In addition to the difficulties of taking part in politics as a woman, there are also quite challenging aspects of being a mother. Especially families can be very challenging in this regard. While you can be treated with respect for having a job that pays, taking part in political activities and women’s struggle can solicit very different reactions. You frequently hear comments like “You are a mother; you are neglecting your children. What are you doing getting involved in politics?” etc. On top of all that, if you are a single mother, the reactions can multiply. By being told “I wouldn’t mind if you had a husband taking care of you”, you are presented with a reality where it is beyond imagination that a single woman attends to her children, survives financially, and engages in politics. Despite all that, as single mothers we have always continued and will continue advancing on our path by overcoming barriers, obstacles one at a time. There is no limit a woman/mother cannot overcome if she wants and believes so. I can tell you that as a mother who has done so. While men act only with analytical intelligence, women can be much more creative and productive with both analytical and emotional intelligence. The struggle of mothers is important and necessary in order to create a free, peaceful and livable world for their children, whom they raised with great efforts.
As a Kurdish female politician, what are your opinions about the political and economic situation of Turkey?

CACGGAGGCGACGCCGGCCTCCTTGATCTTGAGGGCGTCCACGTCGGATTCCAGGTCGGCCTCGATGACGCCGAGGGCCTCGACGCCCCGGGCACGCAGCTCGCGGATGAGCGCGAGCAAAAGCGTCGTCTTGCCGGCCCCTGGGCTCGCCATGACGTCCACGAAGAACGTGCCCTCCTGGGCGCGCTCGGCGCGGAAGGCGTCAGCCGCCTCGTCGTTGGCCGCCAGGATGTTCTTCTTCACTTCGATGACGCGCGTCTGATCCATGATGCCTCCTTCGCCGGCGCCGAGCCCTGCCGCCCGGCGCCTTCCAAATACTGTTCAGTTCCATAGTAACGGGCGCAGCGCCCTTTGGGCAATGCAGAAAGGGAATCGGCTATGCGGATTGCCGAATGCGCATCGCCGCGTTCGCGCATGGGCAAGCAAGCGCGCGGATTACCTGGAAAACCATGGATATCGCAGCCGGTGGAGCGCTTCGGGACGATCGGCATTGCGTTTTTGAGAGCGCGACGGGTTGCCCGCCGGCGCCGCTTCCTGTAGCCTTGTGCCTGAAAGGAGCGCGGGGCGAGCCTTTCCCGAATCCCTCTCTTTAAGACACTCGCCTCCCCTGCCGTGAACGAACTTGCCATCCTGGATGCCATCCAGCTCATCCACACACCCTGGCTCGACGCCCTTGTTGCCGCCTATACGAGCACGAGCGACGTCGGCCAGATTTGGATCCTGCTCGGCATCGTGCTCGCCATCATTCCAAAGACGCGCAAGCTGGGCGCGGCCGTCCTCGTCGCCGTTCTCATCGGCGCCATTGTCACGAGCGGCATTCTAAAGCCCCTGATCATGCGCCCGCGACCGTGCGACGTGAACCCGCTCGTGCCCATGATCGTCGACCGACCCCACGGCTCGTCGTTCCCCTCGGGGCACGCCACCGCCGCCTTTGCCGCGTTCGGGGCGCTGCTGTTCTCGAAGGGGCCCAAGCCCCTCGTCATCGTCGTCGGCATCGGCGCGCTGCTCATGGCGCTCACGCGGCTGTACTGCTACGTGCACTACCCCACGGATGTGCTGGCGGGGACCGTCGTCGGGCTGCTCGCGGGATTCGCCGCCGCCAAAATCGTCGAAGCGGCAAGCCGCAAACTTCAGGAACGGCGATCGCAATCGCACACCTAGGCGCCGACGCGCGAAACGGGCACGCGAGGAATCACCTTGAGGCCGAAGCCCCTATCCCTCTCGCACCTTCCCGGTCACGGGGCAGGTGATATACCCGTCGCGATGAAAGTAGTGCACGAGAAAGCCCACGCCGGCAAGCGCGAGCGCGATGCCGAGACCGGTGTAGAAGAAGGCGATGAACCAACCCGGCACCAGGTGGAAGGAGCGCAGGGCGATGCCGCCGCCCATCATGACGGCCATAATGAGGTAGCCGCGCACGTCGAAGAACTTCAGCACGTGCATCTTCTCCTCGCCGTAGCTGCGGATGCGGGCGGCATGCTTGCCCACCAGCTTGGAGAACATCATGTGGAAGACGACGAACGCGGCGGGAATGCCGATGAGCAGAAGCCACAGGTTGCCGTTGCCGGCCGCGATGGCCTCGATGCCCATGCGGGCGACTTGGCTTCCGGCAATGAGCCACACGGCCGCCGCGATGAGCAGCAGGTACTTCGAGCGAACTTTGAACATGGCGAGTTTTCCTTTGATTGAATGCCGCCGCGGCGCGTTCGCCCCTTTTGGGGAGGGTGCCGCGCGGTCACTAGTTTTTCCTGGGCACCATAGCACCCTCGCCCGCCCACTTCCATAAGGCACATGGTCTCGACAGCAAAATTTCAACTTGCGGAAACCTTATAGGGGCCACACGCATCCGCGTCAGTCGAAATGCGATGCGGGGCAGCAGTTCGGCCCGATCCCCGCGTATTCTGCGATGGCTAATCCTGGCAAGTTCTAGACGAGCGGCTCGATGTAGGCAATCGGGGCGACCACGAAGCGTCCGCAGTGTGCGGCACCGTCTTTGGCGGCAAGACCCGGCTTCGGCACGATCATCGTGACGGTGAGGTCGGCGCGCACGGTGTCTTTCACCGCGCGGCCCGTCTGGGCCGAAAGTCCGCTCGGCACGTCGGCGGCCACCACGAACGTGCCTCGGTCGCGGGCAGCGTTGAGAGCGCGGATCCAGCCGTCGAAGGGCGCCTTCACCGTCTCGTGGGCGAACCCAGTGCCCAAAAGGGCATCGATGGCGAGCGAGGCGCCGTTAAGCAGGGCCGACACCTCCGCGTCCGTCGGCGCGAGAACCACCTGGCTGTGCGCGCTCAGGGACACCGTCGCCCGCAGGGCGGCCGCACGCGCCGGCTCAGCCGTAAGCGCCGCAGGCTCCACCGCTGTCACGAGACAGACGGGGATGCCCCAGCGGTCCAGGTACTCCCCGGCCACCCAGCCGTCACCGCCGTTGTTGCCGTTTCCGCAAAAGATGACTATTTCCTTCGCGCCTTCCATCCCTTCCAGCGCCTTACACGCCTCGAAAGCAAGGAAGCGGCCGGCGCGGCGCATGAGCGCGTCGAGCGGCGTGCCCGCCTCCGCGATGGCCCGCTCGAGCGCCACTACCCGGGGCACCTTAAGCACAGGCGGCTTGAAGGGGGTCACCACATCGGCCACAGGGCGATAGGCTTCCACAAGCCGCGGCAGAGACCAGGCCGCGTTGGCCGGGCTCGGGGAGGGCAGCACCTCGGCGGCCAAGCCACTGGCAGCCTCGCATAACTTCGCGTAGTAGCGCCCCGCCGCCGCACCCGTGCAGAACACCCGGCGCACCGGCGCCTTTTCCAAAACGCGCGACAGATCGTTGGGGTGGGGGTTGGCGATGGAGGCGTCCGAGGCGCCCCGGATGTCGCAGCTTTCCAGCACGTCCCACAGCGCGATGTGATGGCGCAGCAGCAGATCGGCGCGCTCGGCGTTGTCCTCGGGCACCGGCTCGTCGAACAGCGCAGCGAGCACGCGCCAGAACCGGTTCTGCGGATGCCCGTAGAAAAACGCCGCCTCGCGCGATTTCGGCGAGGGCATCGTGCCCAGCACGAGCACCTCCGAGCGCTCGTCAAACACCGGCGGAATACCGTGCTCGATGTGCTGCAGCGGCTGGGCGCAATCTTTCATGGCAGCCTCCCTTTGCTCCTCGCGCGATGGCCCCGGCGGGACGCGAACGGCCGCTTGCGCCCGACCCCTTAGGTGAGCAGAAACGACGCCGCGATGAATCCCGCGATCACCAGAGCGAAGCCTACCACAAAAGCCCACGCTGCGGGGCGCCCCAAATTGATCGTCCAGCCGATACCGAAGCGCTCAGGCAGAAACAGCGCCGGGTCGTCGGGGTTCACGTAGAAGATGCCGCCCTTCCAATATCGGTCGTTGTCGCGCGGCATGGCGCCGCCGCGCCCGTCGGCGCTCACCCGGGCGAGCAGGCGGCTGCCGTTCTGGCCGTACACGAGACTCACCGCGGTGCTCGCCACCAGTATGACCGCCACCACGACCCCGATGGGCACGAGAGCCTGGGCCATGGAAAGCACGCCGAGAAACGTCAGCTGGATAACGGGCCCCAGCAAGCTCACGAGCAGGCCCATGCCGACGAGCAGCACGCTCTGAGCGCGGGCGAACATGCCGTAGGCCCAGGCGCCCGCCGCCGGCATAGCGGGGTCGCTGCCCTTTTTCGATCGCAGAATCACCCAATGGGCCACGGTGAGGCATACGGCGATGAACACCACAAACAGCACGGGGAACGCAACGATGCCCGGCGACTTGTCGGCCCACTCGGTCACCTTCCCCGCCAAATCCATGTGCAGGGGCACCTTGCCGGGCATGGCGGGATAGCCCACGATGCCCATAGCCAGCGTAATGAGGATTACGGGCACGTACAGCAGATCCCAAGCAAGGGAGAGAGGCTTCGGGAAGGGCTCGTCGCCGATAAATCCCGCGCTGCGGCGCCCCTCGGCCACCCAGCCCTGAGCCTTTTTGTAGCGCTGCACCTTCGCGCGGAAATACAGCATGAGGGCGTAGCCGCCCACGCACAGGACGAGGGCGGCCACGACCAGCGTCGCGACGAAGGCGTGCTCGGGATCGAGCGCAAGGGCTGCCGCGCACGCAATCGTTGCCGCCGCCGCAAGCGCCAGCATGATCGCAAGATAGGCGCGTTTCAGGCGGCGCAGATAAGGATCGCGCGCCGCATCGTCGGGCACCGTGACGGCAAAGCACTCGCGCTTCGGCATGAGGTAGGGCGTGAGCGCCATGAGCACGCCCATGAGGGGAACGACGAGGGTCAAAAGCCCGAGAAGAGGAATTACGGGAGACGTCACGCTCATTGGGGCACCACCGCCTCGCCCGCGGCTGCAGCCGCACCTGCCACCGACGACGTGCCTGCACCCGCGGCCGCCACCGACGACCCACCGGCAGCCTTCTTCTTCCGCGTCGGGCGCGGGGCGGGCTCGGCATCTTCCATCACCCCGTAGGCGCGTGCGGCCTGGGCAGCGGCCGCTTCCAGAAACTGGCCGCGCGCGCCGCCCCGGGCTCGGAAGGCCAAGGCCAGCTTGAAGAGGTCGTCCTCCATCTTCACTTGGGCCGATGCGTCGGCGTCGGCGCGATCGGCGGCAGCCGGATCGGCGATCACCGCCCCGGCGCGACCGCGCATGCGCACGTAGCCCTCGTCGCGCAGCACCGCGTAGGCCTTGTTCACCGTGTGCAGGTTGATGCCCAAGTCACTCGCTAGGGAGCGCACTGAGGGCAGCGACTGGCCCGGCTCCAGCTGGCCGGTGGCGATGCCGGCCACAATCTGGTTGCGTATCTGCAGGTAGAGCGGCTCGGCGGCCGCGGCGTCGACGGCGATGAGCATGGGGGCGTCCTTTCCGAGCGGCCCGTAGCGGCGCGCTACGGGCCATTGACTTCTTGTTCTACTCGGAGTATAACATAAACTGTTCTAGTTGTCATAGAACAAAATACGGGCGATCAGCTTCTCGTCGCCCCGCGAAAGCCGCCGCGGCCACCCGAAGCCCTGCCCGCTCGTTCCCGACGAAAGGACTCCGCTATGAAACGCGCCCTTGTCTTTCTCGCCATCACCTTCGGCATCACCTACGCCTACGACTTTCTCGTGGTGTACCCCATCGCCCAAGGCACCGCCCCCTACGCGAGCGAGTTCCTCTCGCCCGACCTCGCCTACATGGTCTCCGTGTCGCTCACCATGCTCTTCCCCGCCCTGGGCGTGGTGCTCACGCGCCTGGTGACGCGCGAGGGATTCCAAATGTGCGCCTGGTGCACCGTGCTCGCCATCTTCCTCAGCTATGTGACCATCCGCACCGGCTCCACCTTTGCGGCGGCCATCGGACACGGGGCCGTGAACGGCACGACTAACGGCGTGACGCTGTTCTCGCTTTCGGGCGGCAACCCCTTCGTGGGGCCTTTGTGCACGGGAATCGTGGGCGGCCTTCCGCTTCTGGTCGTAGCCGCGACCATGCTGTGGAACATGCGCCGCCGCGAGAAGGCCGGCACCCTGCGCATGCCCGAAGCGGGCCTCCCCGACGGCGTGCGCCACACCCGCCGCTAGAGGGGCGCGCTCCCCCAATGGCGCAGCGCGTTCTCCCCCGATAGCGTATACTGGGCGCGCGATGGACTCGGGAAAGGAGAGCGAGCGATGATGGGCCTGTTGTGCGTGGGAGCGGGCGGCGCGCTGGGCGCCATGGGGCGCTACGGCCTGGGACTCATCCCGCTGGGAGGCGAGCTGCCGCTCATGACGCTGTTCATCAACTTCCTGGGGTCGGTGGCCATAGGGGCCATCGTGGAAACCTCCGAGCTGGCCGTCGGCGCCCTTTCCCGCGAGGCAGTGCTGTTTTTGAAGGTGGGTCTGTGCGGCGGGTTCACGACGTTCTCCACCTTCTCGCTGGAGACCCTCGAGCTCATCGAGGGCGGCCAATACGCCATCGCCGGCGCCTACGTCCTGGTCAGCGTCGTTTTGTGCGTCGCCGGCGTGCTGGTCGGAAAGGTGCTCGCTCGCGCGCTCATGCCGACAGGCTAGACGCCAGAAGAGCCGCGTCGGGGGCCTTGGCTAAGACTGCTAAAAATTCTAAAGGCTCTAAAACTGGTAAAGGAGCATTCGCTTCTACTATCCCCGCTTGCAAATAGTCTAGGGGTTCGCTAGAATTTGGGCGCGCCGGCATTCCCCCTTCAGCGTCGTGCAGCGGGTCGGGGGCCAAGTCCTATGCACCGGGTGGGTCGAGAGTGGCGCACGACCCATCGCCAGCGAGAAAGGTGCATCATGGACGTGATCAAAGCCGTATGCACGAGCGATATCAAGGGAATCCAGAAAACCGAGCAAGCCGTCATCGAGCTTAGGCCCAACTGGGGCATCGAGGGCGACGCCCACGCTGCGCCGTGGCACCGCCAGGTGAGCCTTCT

The situation Turkey is in today is the remnant of the denialist, assimilationist, monist, nationalist, and sexist policies of the past. The history of the Republic is characterized by an understanding that sweeps and manipulates problems instead of solving them, and that acts upon the thesis that “it will disappear when you say it does not exist”. One of the most important dilemmas of Turkey is the continuation of the Ottoman era dynasty mentality by the political parties although the multiparty system is in place. Since our childhood, if we were asked to count the politicians of the last fifty years, we could not count more than ten because each politician led his party for decades. We can say that the male passion for holding office is mostly present in Middle Eastern societies. History is full of bloody massacres in this regard. The despotic fascist government, which is embodied by the AKP-MHP (Justice and Development Party – Nationalist Movement Party) government, has brought the country to the brink of a political and economic abyss today. We all –workers, peasants, women, and young people of this country– paid the price of the July 15 coup attempt, which was the result of the power struggle between the government and the Gülen Movement (Cemaat) they used to trust in the past. It’s almost as if we experienced the 21st century version of the September 12 coup d’etat. The presidential decrees and state of emergency measures are the most concrete examples of it. At this stage, this government, which has suffered a complete defeat in both foreign and domestic politics, will of course be defeated in the first elections to come. But the country will not recover easily from the situation it is in, namely due to poverty, corruption, bans etc. Perhaps material damages can be compensated for, but healing of moral damages and wounds will not be so easy. It will take a long time before Kurds and dissidents who were put in prisons, sick prisoners left to die, laborers who were disowned with their wholefamilies, women murdered every day, young people whose hopes were stolen, villagers left in the fields they produced, and everyone who is not an AKP-MHP supporter can heal. It’s not because the AKP was so successful that they stayed in power for twenty years. Let’s not forget that. AKP stayed in power thanks to the opposition parties, who played their part in opposing rather than finding solutions to now-chronic problems of the country. Peoples in Turkey are no longer interested in discourses about the homeland, nation, or political survival. We could say that as a response to global events, every country and every government is reviewing its own party policies, while those in Turkey are concerned with who is more of a nationalist. It is not clear what the 6-party alliance has to say about the Kurdish issue, which is easily the most severe and painful problem of the last 50 years in this country. Because they’re still speaking under their breath. They abstain from making a single sentence statement regarding Kurdish, the language used by 30 million Kurds. I don’t even need to talk about the İyi Parti (Good Party) and other alliance partners. Because they already have an attitude that denies the existence of Kurds. However, the CHP (Republican People’s Party) – a party that is defined as a social democrat, takes part in the socialist international and the Kurdish people voted for in the past– is expected to perform the deeds. However, we can see that the CHP is still confused about the Kurdish issue. The democrats in the CHP describe it as the “Kurdish issue”, the nationalists call it the “eastern problem”, and the neo-nationalists as “terrorism”. It is a handicap in itself that the CHP thinks that Kurdish votes will necessarily go to them, simply because they are in opposition to AKP. The Kurds are not obliged to the AKP-MHP, nor to the CHP and their friends. Our people, who have experienced great pain during the rule of both parties, will determine their own attitude; it will have a democratic, egalitarian attitude that aims for the free association of peoples. CHP is not independent. There are, of course, women within the CHP who carry on women’s struggle and have a woman’s point of view. However, they also prefer to remain silent on the Kurdish issue. While their leader talks about male co-chairs and male politicians of HDP (People’s Democratic Party), they do not state that there are female co-chairs and female politicians in our party. Therefore, they mostly visit our male politicians in prisons and act as if women do not exist. Of course, it should be women within CHP who should react to this issue. Besides, we don’t need anyone’s mercy. We receive messages of solidarity from all over the world. Parliamentary delegations from many countries apply to the Ministry of Justice to visit us. I would like to address an important issue: there are female politicians in prison, too. Figen Yüksekdağ, HDP ex co-chairman; Sebahat Tuncel, DBP co-chairman; Gültan Kışanak, Diyarbakır metropolitan co-mayor; Aysel Tuğluk, HDP co-chairman; Nurhayat Altun, Dersim co-mayor; Gülser Yıldırım, Mardin deputy; Edibe Şahin, Dersim mayor; Dilek Hatipoğlu, Hakkari mayor, and hundreds of other female politicians… Since as women, we suffer from male politics, let’s deal with this situation with practical steps. Let’s create a game-changing discourse with our principle: “we are women first”.